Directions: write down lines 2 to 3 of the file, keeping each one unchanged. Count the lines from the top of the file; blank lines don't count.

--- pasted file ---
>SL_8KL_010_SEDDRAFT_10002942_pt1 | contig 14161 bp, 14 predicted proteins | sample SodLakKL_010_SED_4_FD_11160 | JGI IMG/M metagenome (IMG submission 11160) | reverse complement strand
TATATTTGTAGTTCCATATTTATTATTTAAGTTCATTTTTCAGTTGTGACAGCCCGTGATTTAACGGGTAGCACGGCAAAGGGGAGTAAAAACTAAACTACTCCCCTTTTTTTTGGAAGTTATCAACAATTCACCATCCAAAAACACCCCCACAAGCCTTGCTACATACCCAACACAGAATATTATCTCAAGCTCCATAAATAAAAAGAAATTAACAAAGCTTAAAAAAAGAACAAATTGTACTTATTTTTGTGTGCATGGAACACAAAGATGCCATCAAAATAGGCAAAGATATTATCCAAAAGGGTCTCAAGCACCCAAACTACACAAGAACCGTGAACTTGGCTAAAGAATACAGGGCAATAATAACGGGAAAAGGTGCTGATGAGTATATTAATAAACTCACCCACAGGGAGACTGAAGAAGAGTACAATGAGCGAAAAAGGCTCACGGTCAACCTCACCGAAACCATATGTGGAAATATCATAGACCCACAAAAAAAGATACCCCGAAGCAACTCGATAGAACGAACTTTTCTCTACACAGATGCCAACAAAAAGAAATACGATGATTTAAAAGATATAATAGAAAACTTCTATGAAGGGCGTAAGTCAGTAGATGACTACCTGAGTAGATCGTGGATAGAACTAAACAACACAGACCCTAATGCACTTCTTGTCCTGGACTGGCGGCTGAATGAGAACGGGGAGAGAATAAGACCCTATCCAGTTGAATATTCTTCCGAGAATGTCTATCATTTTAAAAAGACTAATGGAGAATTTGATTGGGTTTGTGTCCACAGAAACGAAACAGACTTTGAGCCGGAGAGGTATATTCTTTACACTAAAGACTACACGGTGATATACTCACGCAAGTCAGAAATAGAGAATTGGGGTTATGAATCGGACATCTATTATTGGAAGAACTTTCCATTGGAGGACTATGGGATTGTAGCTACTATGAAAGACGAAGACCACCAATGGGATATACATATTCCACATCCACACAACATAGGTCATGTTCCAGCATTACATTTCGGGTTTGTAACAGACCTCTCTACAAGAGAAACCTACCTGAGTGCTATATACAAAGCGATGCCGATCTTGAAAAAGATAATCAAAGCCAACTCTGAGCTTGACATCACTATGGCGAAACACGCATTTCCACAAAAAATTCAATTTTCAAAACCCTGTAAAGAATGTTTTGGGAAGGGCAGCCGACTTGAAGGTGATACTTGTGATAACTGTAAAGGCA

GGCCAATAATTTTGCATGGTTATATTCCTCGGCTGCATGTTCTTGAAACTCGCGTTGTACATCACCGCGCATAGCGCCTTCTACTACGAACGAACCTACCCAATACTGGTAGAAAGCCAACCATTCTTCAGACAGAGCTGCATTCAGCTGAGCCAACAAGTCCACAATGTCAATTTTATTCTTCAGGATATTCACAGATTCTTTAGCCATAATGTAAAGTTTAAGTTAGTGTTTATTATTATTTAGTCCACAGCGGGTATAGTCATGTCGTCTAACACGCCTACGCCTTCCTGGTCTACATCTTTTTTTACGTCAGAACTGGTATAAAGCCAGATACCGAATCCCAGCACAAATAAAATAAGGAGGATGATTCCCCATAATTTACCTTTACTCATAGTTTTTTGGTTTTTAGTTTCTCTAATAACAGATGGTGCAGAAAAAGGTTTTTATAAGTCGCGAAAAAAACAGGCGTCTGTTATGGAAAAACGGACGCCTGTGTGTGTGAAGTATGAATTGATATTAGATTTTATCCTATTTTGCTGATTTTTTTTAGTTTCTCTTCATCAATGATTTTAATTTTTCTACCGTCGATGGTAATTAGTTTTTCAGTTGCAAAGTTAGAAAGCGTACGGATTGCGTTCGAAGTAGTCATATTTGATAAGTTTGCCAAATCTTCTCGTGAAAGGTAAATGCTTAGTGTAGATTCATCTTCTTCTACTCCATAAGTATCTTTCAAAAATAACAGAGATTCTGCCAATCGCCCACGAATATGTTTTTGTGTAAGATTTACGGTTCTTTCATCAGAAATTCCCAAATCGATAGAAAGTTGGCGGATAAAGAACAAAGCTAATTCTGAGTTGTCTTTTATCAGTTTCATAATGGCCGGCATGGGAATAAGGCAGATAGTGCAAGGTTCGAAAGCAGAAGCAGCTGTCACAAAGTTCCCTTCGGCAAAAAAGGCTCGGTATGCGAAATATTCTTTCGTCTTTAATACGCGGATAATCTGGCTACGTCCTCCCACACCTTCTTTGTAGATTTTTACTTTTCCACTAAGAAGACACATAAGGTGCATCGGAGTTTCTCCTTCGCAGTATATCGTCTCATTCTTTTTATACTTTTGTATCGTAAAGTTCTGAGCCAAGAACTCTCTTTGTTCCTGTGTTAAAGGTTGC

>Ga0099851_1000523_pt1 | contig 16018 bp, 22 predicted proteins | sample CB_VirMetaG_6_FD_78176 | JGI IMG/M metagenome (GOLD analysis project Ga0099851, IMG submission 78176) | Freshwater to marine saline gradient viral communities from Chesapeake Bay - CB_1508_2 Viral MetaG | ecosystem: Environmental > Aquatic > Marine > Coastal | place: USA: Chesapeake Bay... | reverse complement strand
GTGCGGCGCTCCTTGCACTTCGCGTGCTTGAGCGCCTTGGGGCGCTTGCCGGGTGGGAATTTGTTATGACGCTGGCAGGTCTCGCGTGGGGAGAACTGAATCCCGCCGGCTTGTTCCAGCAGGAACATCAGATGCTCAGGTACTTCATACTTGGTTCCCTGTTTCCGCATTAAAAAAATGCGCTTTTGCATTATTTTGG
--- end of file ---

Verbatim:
TATATTTGTAGTTCCATATTTATTATTTAAGTTCATTTTTCAGTTGTGACAGCCCGTGATTTAACGGGTAGCACGGCAAAGGGGAGTAAAAACTAAACTACTCCCCTTTTTTTTGGAAGTTATCAACAATTCACCATCCAAAAACACCCCCACAAGCCTTGCTACATACCCAACACAGAATATTATCTCAAGCTCCATAAATAAAAAGAAATTAACAAAGCTTAAAAAAAGAACAAATTGTACTTATTTTTGTGTGCATGGAACACAAAGATGCCATCAAAATAGGCAAAGATATTATCCAAAAGGGTCTCAAGCACCCAAACTACACAAGAACCGTGAACTTGGCTAAAGAATACAGGGCAATAATAACGGGAAAAGGTGCTGATGAGTATATTAATAAACTCACCCACAGGGAGACTGAAGAAGAGTACAATGAGCGAAAAAGGCTCACGGTCAACCTCACCGAAACCATATGTGGAAATATCATAGACCCACAAAAAAAGATACCCCGAAGCAACTCGATAGAACGAACTTTTCTCTACACAGATGCCAACAAAAAGAAATACGATGATTTAAAAGATATAATAGAAAACTTCTATGAAGGGCGTAAGTCAGTAGATGACTACCTGAGTAGATCGTGGATAGAACTAAACAACACAGACCCTAATGCACTTCTTGTCCTGGACTGGCGGCTGAATGAGAACGGGGAGAGAATAAGACCCTATCCAGTTGAATATTCTTCCGAGAATGTCTATCATTTTAAAAAGACTAATGGAGAATTTGATTGGGTTTGTGTCCACAGAAACGAAACAGACTTTGAGCCGGAGAGGTATATTCTTTACACTAAAGACTACACGGTGATATACTCACGCAAGTCAGAAATAGAGAATTGGGGTTATGAATCGGACATCTATTATTGGAAGAACTTTCCATTGGAGGACTATGGGATTGTAGCTACTATGAAAGACGAAGACCACCAATGGGATATACATATTCCACATCCACACAACATAGGTCATGTTCCAGCATTACATTTCGGGTTTGTAACAGACCTCTCTACAAGAGAAACCTACCTGAGTGCTATATACAAAGCGATGCCGATCTTGAAAAAGATAATCAAAGCCAACTCTGAGCTTGACATCACTATGGCGAAACACGCATTTCCACAAAAAATTCAATTTTCAAAACCCTGTAAAGAATGTTTTGGGAAGGGCAGCCGACTTGAAGGTGATACTTGTGATAACTGTAAAGGCA

GGCCAATAATTTTGCATGGTTATATTCCTCGGCTGCATGTTCTTGAAACTCGCGTTGTACATCACCGCGCATAGCGCCTTCTACTACGAACGAACCTACCCAATACTGGTAGAAAGCCAACCATTCTTCAGACAGAGCTGCATTCAGCTGAGCCAACAAGTCCACAATGTCAATTTTATTCTTCAGGATATTCACAGATTCTTTAGCCATAATGTAAAGTTTAAGTTAGTGTTTATTATTATTTAGTCCACAGCGGGTATAGTCATGTCGTCTAACACGCCTACGCCTTCCTGGTCTACATCTTTTTTTACGTCAGAACTGGTATAAAGCCAGATACCGAATCCCAGCACAAATAAAATAAGGAGGATGATTCCCCATAATTTACCTTTACTCATAGTTTTTTGGTTTTTAGTTTCTCTAATAACAGATGGTGCAGAAAAAGGTTTTTATAAGTCGCGAAAAAAACAGGCGTCTGTTATGGAAAAACGGACGCCTGTGTGTGTGAAGTATGAATTGATATTAGATTTTATCCTATTTTGCTGATTTTTTTTAGTTTCTCTTCATCAATGATTTTAATTTTTCTACCGTCGATGGTAATTAGTTTTTCAGTTGCAAAGTTAGAAAGCGTACGGATTGCGTTCGAAGTAGTCATATTTGATAAGTTTGCCAAATCTTCTCGTGAAAGGTAAATGCTTAGTGTAGATTCATCTTCTTCTACTCCATAAGTATCTTTCAAAAATAACAGAGATTCTGCCAATCGCCCACGAATATGTTTTTGTGTAAGATTTACGGTTCTTTCATCAGAAATTCCCAAATCGATAGAAAGTTGGCGGATAAAGAACAAAGCTAATTCTGAGTTGTCTTTTATCAGTTTCATAATGGCCGGCATGGGAATAAGGCAGATAGTGCAAGGTTCGAAAGCAGAAGCAGCTGTCACAAAGTTCCCTTCGGCAAAAAAGGCTCGGTATGCGAAATATTCTTTCGTCTTTAATACGCGGATAATCTGGCTACGTCCTCCCACACCTTCTTTGTAGATTTTTACTTTTCCACTAAGAAGACACATAAGGTGCATCGGAGTTTCTCCTTCGCAGTATATCGTCTCATTCTTTTTATACTTTTGTATCGTAAAGTTCTGAGCCAAGAACTCTCTTTGTTCCTGTGTTAAAGGTTGC